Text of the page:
European Copyright Directive adopted, what does it change?


Avec 346 voix contre 267 et 36 abstentions, la directive européenne a été adoptée par le Parlement européen, le 26 mars 2019, à Strasbourg.

Malgré de longs et tumultueux débats durant ces deux dernières années, les institutions européennes se sont mises d’accord afin de garantir un environnement plus juste aux créateurs et aux artistes tout en gardant un Internet libre et ouvert.

A European directive on copyright: a necessity

Appeared with the printing and distribution of books, copyright protects the original work of a creator. However, with the advent of the Internet, and the development of broadcasting platforms, it had become necessary to clarify certain areas of copyright obscurity and adapt it to modern times.

The text voted on March 26 allows authors and creators “to obtain better compensation agreements” for the use of their works and content “appearing on Internet platforms”. Some platforms only pay a compensation considered derisory compared to the advertising revenue generated. This is where the musical crowdfunding is to be considered!

The law provides, on the other hand, to make these platforms responsible for the contents published by their users. It will be mandatory to enter into agreements with the creators of the works for remuneration, but also to remove the contents whose publication does not respect the copyright.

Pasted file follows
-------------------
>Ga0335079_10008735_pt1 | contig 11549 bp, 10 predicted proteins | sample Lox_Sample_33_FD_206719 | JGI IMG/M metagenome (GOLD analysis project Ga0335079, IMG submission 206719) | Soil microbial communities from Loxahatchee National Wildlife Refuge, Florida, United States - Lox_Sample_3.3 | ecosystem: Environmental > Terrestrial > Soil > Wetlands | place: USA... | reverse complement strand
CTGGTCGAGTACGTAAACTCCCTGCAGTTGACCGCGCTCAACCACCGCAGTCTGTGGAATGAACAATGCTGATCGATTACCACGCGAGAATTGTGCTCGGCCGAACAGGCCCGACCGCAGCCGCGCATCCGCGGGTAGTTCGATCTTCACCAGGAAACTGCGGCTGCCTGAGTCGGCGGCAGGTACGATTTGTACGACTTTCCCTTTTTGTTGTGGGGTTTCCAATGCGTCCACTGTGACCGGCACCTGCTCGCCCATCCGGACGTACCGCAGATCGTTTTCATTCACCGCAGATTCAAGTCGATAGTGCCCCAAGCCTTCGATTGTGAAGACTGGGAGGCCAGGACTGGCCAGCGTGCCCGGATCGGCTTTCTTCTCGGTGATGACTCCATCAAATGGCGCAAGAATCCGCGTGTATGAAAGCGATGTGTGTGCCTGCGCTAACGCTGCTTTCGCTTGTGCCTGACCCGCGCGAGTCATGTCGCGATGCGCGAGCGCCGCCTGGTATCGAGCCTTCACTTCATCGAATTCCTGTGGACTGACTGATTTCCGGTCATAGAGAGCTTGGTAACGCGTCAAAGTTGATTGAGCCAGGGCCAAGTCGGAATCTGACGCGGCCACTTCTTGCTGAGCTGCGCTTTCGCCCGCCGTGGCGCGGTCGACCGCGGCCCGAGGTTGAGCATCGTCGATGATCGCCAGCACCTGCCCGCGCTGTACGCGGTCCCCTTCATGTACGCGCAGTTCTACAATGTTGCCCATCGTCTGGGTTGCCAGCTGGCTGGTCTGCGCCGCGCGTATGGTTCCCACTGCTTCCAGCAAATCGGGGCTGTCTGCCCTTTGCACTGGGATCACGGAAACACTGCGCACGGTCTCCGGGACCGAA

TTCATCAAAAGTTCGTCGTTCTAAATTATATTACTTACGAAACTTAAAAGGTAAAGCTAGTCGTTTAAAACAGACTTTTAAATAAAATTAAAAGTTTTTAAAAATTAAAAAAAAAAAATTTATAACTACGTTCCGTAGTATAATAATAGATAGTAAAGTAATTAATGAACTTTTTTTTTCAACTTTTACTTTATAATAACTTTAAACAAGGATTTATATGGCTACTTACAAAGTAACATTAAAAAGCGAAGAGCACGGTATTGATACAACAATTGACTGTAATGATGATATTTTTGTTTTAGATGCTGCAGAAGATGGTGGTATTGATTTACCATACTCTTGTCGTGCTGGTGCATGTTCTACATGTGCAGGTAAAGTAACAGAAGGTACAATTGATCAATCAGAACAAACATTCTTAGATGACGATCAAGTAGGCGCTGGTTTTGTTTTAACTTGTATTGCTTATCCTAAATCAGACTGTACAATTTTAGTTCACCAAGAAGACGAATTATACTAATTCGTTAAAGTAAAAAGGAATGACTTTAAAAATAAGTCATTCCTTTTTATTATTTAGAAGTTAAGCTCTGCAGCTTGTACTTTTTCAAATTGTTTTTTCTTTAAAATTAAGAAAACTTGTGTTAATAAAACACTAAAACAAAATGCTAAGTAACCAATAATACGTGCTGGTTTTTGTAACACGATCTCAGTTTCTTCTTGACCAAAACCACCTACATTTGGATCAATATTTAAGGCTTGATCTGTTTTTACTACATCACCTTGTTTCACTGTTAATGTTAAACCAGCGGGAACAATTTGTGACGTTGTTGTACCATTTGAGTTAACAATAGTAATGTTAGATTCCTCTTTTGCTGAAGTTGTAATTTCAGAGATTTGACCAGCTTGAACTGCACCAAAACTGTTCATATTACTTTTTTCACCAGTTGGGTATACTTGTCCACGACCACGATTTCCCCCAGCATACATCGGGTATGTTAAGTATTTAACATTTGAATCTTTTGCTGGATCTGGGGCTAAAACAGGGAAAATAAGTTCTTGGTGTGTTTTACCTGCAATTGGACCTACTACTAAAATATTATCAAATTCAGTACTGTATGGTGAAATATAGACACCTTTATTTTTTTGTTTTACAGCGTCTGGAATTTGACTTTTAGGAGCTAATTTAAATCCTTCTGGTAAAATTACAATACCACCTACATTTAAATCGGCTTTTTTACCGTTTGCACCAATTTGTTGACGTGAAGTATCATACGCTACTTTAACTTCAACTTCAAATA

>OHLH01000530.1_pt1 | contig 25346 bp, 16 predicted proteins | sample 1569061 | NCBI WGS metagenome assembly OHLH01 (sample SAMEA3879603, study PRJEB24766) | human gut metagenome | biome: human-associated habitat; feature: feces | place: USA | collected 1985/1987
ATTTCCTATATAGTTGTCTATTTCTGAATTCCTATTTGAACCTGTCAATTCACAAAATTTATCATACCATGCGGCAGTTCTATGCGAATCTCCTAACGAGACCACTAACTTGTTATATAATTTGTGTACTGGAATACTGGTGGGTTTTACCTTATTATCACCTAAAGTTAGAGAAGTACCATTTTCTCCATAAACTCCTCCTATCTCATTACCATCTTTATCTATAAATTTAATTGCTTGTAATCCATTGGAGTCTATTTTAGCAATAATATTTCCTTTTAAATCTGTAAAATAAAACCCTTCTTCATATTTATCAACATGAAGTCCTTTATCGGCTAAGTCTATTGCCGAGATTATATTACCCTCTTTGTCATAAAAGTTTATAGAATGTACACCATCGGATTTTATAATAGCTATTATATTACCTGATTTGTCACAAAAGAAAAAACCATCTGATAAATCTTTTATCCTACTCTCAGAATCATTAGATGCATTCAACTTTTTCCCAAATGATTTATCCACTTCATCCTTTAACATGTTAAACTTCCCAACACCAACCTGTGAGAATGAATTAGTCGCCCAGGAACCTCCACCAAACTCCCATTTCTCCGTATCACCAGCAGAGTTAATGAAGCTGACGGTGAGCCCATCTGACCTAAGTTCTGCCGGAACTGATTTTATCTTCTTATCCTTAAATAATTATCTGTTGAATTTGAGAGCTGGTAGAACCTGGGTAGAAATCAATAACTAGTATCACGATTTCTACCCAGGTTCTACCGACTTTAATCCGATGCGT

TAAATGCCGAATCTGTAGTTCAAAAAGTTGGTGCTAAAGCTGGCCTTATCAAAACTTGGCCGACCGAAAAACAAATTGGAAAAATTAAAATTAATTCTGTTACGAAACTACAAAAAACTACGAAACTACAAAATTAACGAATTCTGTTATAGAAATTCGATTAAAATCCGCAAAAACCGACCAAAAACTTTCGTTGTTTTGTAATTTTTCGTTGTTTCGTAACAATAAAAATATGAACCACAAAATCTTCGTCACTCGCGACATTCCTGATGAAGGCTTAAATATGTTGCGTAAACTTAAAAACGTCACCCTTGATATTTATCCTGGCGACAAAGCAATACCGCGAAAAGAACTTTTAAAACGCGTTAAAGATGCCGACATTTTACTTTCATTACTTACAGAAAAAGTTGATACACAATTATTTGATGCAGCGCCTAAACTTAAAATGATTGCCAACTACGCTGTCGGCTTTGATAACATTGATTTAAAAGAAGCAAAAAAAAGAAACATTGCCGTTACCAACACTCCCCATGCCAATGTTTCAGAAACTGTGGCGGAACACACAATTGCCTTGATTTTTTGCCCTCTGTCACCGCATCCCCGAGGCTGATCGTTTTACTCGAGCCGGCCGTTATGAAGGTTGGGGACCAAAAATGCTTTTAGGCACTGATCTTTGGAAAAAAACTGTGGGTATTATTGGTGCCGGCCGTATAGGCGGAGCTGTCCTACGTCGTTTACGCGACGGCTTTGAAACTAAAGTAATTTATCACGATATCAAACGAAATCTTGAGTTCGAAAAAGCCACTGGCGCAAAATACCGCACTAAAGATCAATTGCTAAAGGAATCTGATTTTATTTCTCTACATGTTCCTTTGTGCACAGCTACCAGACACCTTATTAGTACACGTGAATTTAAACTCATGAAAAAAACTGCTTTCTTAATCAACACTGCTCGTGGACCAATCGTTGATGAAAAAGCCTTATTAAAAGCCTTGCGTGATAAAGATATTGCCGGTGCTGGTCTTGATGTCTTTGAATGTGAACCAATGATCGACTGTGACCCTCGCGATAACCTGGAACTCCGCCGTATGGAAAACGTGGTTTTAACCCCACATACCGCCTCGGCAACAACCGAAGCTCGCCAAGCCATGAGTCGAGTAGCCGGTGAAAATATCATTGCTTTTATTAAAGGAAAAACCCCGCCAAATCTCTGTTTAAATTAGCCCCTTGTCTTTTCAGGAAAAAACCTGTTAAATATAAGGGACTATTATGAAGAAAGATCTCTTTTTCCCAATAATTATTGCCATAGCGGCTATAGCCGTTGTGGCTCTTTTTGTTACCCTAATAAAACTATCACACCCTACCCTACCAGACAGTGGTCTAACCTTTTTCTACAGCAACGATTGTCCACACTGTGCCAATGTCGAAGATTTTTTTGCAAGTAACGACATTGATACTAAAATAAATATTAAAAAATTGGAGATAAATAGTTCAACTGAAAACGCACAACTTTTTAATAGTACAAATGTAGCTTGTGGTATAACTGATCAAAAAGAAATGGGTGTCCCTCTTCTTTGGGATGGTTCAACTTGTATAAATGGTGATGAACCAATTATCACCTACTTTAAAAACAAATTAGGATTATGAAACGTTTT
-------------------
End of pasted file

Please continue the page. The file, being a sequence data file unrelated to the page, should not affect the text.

Nevertheless, the law fits, exceptions are provided for excerpt from works for parodic purposes, gifs or hypertext links. In addition, the guidelines will be lightened for startups so they are not penalized in their development. As for the sharing of hyperlinks, it will remain free as with the sharing of the support button of

Thus, European states will have two years to put these provisions in place from a national point of view.

A European decision, an example for the world

Companies and associations representing authors, such as The International Council of Music Creators (CIAM), welcome such guidelines, as revenues “may be proportional to the success of their works.” Jean-Noël Tronc, director of the society of authors (SACEM), meanwhile, welcomed this decision.

It is “the first stone to rebuild the numerical and cultural sovereignty of Europe”. CIAM sees it as a “clear signal (…) that is a game changer for the global creators community,” a European initiation to enable international dialogue and encourage other countries to follow suit.